Leonardo da Vinci
by Walter Isaacson.
Simon & Schuster, 2017 ($35)
He created the Mona Lisa and The Last Supper and sketched the legendary Vitruvian Man. Yet his tremendous paintings are only part of the story. As historian and writer Isaacson painstakingly chronicles, Leonardo da Vinci was an obsessive learner and thinker who conducted extensive research on human anatomy, the mechanics of flight, optics and mirrors, to name a few. Unlike other Renaissance men of his time, he insisted on discovering things for himself rather than relying on the past work of others. In this way, he set the stage for the scientific method, demanding of himself meticulous observation, experimental procedure and reproducibility of results. Above all, this biography shows that his curiosity drove him in all things—to understand the nuances of the world, from the workings of the smallest feathered creature to the way light enters the human eye.
Spineless: The Science of Jellyfish and the Art of Growing a Backbone
by Juli Berwald.
Riverhead Books, 2017 ($27)
After ocean biologist Berwald completed her Ph.D., she landed a job that left her unsatisfied—writing school textbooks on physics, far from the salty waters she loved. Working later as a journalist, she happened on a set of jellyfish photographs and was struck by these unique and mysterious animals. They captivated Berwald, so she decided to use her journalistic skills to dig deeper into their biology. In this memoir/science-reporting mash-up, she profiles one of the ocean's most intriguing creatures—theunique contractions it uses to propel through water, its acidifying habitat and its booming populations. Most of all, Berwald gets back to the ocean science she loves. —Leslie Nemo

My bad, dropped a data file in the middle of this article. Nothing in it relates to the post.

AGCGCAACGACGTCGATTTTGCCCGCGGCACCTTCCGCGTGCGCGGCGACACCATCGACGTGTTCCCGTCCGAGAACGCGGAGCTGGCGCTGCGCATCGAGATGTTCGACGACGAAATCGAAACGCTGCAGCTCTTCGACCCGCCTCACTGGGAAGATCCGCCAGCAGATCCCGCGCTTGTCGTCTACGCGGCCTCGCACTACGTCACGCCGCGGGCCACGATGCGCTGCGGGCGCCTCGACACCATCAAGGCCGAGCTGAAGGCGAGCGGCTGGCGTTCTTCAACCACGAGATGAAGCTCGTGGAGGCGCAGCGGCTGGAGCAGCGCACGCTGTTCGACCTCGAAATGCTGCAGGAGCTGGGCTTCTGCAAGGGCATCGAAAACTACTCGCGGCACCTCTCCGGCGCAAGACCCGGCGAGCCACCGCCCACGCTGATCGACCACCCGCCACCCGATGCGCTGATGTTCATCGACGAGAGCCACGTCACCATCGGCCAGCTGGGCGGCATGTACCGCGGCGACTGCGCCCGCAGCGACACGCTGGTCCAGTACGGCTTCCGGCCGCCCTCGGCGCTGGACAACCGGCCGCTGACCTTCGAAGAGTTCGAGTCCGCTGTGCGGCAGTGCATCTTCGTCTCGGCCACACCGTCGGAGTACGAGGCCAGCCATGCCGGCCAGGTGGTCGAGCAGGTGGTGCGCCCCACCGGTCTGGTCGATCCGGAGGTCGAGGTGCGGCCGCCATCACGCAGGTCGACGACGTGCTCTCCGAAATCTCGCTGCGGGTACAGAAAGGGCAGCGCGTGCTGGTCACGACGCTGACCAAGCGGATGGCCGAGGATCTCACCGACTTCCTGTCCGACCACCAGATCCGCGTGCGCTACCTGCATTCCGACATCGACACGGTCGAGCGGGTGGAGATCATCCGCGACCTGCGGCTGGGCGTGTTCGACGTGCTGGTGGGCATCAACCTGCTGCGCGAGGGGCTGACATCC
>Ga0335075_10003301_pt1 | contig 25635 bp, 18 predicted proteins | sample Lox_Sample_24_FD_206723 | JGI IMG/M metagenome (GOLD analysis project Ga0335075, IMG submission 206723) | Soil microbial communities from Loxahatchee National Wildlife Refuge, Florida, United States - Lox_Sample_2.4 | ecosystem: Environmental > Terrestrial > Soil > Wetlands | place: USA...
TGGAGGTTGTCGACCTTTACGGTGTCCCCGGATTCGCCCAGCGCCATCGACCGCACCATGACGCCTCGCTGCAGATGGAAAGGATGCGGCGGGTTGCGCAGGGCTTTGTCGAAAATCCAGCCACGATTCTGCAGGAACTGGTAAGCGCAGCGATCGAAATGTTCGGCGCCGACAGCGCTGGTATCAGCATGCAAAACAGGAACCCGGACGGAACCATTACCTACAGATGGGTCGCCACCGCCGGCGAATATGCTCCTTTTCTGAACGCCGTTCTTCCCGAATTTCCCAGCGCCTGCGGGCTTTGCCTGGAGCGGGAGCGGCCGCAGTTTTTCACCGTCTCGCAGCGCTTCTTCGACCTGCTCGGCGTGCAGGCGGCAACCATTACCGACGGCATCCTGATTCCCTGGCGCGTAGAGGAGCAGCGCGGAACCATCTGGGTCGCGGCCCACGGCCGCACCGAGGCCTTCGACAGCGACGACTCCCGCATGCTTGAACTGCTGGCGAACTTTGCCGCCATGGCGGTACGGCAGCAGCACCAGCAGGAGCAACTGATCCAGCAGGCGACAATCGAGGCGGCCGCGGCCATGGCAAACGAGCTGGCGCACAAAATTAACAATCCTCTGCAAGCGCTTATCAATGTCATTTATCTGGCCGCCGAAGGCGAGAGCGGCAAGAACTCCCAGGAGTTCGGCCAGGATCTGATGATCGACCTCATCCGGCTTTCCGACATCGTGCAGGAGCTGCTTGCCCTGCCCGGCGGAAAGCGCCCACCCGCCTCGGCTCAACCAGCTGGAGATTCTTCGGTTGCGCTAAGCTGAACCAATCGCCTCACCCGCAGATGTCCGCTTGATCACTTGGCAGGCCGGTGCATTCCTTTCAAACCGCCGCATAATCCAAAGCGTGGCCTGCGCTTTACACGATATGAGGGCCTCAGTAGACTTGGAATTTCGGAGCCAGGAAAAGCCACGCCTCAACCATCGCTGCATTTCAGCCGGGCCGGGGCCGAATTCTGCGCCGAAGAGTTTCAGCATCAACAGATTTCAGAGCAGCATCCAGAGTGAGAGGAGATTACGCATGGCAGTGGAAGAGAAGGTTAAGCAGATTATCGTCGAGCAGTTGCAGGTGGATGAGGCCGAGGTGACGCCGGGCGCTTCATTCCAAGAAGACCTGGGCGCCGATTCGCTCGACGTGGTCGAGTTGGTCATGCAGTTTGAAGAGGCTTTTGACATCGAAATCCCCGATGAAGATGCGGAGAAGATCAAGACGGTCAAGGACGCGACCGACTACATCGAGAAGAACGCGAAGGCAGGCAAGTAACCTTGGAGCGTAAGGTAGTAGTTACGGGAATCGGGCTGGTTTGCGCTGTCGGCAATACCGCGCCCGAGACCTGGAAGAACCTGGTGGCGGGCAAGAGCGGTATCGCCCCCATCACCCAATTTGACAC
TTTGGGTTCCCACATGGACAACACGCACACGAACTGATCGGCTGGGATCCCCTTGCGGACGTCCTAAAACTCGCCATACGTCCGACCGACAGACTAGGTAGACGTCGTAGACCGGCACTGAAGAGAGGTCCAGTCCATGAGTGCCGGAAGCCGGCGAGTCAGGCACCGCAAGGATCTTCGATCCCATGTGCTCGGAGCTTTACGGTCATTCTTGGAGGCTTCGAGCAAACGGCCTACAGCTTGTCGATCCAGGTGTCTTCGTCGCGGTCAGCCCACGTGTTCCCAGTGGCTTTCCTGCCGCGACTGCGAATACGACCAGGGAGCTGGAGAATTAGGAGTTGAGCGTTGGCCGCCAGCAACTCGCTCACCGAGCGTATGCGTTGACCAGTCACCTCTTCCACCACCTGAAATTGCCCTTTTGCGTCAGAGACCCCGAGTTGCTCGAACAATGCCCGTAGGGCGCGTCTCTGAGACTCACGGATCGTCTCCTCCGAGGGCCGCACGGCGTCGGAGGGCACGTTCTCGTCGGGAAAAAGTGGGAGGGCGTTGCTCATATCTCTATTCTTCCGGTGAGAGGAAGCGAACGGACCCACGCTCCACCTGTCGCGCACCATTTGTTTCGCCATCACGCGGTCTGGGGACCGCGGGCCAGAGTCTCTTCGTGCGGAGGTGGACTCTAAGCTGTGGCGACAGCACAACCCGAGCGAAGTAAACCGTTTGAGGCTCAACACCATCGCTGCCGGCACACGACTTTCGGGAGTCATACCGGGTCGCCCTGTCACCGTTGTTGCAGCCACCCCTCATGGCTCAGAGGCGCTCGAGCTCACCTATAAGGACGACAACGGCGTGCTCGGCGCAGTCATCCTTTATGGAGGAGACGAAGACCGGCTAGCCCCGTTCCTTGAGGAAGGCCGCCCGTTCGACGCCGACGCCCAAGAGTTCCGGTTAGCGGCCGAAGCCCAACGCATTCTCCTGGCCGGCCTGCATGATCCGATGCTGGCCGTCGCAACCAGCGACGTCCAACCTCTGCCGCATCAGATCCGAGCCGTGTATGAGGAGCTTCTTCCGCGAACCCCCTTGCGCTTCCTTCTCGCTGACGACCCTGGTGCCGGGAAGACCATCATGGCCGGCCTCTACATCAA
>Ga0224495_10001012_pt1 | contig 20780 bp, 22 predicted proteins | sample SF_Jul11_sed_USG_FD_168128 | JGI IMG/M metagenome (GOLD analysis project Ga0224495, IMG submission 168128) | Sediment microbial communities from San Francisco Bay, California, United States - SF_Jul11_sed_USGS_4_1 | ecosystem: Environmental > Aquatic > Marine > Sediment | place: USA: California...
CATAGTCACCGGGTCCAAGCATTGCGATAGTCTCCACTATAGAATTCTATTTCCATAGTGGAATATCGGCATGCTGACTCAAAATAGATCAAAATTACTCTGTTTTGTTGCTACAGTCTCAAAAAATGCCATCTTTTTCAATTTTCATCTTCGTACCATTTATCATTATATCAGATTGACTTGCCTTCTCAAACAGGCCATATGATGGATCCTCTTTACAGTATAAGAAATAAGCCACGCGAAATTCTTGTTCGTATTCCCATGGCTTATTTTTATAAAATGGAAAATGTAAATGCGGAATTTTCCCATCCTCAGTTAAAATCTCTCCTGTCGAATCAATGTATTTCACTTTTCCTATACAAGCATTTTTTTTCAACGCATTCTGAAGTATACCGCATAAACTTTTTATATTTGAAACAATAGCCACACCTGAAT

The River of Consciousness
by Oliver Sacks.
Knopf, 2017 ($27)
This bricolage of posthumously published essays by polymath physician and author Sacks forms a brilliant whole, showcasing his lifelong fascinations with evolution, perception, memory, creativity and time. In one exemplary sequence, an essay about Darwinian botany and the locomotion of plants segues seamlessly into another exploring the neurological limits to the speed of thought, which leads into a third speculating about the mental lives of worms, insects and jellyfish—and beyond. By the end, the interconnected ideas and insights flow together like braided streams from Sacks's deep pools of knowledge, forming a final retrospective of one of our age's greatest scientific storytellers. —Lee Billings
Whitewash: The Story of a Weed Killer, Cancer, and the Corruption of Science
by Carey Gillam.
Island Press, 2017 ($30)
In the 1970s droves of farmers around the world bought the expensive weed killer Roundup. They laid it on heavy, too, applying 101 million pounds of glyphosate—the active ingredient—to soybeans during a 10-year span in the U.S. alone. Unlike other pest agents such as DDT, this chemical was touted as environmentally sound by its producer, Monsanto. But claims began to surface that glyphosate was a carcinogen that persisted in crops and food products. By digging through court documents, FOIA request findings and laboratory results, science writer Gillam traces the rise of the ubiquitous chemical and the controversy that erupted when farmers, researchers and concerned citizens started questioning what Monsanto was selling. —L.N.